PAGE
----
There’s no get­ting around it:

Horse & Rider - - Ride & Train -

Ranch rid­ing is the fastest-grow­ing class across al­most all breeds. Thanks to a solid train­ing foun­da­tion, you could add the event to your reiner or cow horse’s reper­toire with min­i­mal train­ing ef­fort on your part. That means one more class for you to com­pete in and greater di­ver­sity for your horse’s skill set.

Here I’ll dis­cuss three must-have traits for your horse’s way of go­ing be­fore you con­sider ranch rid­ing, and then break down how each re­quired ranch rid­ing ma­neu­ver cor­re­lates to a sim­i­lar ma­neu­ver in rein­ing pat­terns. I’ll also dis­cuss how ranch rid­ing pat­terns can help im­prove your rein­ing and reined work (for work­ing cow horse) pat­terns.

The Must-Have Traits

Reiners and cow horses are some of the best-trained per­for­mance horses to­day. Their fun­da­men­tals and foun­da­tion make tran­si­tion­ing to ranch rid­ing al­most ef­fort­less. Plus, their lin­eage leads to the body type that lends it­self to suc­ceed­ing in ranch rid­ing.

But there are three traits they must have; oth­er­wise it’s a deal-breaker. Is he a good mover and pleas­ing to watch? Move­ment goes a long way in ranch rid­ing. Cadenced, rhyth­mic gaits and true ex­ten­sions play a large role in a ranch rid­ing score. A horse with eye ap­peal—color, chrome, and wow fac­tor—that’s pleas­ing to look at,

has ex­pres­sion in his ears, and shows will­ing­ness to com­plete the pat­tern stands out to the judge.

Does he steer and guide well? Reiners can be what we call “pat­terned,” mean­ing they know the pat­tern they’re run­ning and go by that in­stead of be­ing truly guided. Most rein­ing cues hap­pen in the mid­dle of the arena—es­pe­cially spins and changes of speed and leads. These tran­si­tions and changes in di­rec­tion hap­pen any­where in the arena in ranch rid­ing. This means your horse must be truly guided by your cues, and do it in a will­ing, ath­letic man­ner. Does he carry his body nat­u­rally? If yours is a reiner that trav­els be­hind the bri­dle or packs his head ex­ces­sively low, ranch rid­ing might not be a good fit for your horse. Horses that travel with a lot of frame or col­lec­tion may take more time to set­tle into ranch rid­ing’s style.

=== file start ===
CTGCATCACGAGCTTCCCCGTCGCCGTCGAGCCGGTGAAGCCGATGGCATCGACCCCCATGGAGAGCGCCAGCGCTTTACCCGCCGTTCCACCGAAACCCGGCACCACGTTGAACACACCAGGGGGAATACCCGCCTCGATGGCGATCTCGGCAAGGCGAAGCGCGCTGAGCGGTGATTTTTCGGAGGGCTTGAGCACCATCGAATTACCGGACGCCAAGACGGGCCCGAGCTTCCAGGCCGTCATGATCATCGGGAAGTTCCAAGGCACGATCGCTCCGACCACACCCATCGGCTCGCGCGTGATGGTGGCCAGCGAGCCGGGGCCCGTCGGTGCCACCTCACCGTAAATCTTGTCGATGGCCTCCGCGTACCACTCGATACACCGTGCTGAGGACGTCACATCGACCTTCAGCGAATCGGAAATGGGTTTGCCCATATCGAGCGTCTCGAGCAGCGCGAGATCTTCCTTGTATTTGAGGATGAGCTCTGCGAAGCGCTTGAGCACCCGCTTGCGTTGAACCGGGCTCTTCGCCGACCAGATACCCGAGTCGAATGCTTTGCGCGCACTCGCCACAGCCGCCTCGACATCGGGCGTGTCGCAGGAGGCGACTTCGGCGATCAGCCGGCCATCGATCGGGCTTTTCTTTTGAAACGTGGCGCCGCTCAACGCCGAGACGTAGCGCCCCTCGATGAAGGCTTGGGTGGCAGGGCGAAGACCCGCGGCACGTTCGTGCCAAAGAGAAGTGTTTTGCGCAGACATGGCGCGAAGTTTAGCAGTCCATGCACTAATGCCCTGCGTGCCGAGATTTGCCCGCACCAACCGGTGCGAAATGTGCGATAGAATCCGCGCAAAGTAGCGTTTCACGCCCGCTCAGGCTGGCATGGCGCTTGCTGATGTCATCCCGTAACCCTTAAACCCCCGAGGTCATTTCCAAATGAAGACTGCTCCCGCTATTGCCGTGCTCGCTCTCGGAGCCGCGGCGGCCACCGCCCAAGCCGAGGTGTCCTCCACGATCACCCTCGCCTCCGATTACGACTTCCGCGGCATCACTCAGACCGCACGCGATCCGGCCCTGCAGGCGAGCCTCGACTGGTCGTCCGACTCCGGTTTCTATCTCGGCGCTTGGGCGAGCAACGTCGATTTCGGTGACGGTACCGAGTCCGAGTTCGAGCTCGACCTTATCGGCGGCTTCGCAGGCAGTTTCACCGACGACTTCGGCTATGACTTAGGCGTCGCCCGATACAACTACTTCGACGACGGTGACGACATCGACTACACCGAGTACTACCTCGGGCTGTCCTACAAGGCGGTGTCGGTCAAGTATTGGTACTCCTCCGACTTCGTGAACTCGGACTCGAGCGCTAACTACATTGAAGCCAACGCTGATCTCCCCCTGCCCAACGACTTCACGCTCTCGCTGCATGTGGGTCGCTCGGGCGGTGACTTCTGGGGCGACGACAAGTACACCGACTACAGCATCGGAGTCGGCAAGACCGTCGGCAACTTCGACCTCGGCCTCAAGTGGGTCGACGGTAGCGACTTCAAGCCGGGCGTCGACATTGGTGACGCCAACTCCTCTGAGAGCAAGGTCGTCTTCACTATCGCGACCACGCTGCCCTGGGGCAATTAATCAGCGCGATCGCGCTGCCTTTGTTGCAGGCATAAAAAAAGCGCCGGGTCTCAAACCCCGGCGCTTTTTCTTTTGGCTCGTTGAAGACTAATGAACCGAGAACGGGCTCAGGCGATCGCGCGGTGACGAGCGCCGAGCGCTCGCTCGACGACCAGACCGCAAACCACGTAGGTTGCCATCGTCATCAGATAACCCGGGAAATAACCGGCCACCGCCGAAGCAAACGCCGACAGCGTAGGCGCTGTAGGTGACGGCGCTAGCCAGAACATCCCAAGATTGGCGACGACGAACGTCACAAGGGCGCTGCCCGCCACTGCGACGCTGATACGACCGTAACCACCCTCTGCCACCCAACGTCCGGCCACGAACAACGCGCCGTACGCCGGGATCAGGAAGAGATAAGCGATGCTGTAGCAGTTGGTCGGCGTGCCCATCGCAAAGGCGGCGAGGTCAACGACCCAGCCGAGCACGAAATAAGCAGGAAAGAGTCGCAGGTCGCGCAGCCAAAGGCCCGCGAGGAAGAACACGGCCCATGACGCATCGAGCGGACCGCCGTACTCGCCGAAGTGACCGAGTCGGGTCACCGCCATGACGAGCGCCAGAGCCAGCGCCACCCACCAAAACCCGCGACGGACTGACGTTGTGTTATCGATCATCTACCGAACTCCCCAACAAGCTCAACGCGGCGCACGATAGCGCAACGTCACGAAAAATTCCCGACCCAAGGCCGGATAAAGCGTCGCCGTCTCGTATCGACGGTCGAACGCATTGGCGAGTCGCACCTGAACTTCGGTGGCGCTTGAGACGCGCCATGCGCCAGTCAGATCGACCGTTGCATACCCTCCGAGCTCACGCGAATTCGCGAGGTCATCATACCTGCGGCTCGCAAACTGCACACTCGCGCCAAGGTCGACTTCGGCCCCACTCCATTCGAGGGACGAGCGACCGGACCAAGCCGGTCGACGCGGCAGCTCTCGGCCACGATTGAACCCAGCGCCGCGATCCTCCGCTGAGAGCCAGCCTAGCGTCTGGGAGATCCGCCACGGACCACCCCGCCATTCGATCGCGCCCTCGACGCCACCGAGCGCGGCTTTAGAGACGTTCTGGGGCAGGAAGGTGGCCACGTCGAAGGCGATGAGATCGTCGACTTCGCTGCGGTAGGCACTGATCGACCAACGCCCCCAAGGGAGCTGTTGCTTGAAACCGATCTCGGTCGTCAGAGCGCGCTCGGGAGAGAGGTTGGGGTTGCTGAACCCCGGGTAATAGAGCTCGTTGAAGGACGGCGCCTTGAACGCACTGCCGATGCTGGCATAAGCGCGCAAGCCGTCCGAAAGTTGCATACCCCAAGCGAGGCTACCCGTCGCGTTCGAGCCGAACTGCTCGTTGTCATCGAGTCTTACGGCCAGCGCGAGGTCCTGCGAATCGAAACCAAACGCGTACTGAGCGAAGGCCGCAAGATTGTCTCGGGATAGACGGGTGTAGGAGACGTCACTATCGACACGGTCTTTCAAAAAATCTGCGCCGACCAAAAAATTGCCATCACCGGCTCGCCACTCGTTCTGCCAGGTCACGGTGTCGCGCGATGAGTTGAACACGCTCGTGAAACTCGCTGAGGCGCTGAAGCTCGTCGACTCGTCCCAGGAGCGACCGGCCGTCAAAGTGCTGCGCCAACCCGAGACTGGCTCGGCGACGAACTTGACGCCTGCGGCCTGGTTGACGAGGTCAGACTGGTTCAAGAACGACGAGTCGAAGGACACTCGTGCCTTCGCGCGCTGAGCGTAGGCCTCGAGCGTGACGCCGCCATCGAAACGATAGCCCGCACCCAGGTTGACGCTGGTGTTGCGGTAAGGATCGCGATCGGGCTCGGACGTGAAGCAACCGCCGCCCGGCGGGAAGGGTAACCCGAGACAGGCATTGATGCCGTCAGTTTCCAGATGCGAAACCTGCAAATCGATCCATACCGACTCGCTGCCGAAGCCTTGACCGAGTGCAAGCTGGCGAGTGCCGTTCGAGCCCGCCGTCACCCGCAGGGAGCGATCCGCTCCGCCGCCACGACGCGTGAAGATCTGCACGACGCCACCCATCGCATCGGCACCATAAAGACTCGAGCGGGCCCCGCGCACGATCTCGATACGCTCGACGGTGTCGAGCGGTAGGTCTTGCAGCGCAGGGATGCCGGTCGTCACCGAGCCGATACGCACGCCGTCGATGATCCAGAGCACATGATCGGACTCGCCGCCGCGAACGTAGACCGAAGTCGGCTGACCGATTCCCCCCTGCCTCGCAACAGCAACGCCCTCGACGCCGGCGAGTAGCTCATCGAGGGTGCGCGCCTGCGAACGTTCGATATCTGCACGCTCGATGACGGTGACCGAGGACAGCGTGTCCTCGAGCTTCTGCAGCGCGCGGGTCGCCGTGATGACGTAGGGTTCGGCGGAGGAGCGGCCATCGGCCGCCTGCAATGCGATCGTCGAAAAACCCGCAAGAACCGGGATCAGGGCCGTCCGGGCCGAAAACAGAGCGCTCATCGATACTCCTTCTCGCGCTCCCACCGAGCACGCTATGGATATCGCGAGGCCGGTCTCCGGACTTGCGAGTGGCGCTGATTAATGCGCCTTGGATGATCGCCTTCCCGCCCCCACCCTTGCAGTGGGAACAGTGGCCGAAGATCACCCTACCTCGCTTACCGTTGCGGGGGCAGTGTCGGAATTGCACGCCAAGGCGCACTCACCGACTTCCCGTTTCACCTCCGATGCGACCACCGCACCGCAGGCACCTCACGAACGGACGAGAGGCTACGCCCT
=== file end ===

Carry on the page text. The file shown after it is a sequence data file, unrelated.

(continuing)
With those three char­ac­ter­is­tics, you can move on to fi­ness­ing your horse’s rein­ing ma­neu­vers for ranch rid­ing.

The Ma­neu­vers

Four ranch rid­ing ma­neu­vers align well with rein­ing: turns, stops, lead changes, and the back-up. Walk­ing and trot­ting gaits, logs, and a side­pass are found in ranch rid­ing and are new skills for a rein­ing horse, but with a solid foun­da­tion they shouldn’t be a prob­lem. All of these ma­neu­vers should em­u­late how they’d be used when work­ing on a ranch—ef­fec­tively, cor­rectly, and will­ingly.

Here I’ll break down each ma­neu­ver and dis­cuss the slight dif­fer­ences be­tween ex­e­cut­ing them in rein­ing ver­sus ranch rid­ing. I’ll also of­fer a key tip for ranch rid­ing success.


How it looks in rein­ing: Pat­terns con­sist of four to four-and-a-quar­ter spins. They start slow, and build speed, screech­ing to a halt at the des­ig­nated count. The crescendo of speed and cadence is con­trolled and mea­sured, but picks up be­fore the first revo­lu­tion is half­way com­plete. The horse locks in at the de­sired speed, and then shuts down pre­cisely to end the ma­neu­ver where the pat­tern des­ig­nates. The horse can then pause be­fore start­ing his next ma­neu­ver, whether a set of spins in the other di­rec­tion or a lope de­par­ture.

How it looks in ranch rid­ing: Spins are short and sweet in ranch rid­ing pat­terns, usu­ally cov­er­ing no more than one-and-a-half rev­o­lu­tions. (An ad­van­tage for cow horses try­ing this event.) This best em­u­lates how turns are ex­e­cuted on a ranch when work­ing cat­tle. Four spins in a row sim­ply aren’t prac­ti­cal on the ranch.

There’s no time for a slow start here. Your horse must be re­spon­sive and ac­cu­rate. Once he’s half­way through a turn, when the reiner is wind­ing up, it’s al­most time for the ranch rider to stop. Judges in ranch rid­ing don’t cri­tique the cadence of the spin as harshly as in the rein­ing, but they do ex­pect ac­cu­racy. And there’s no time for a pause. Your ranch rider should have a more fluid pre­sen­ta­tion, go­ing from one ma­neu­ver to the next.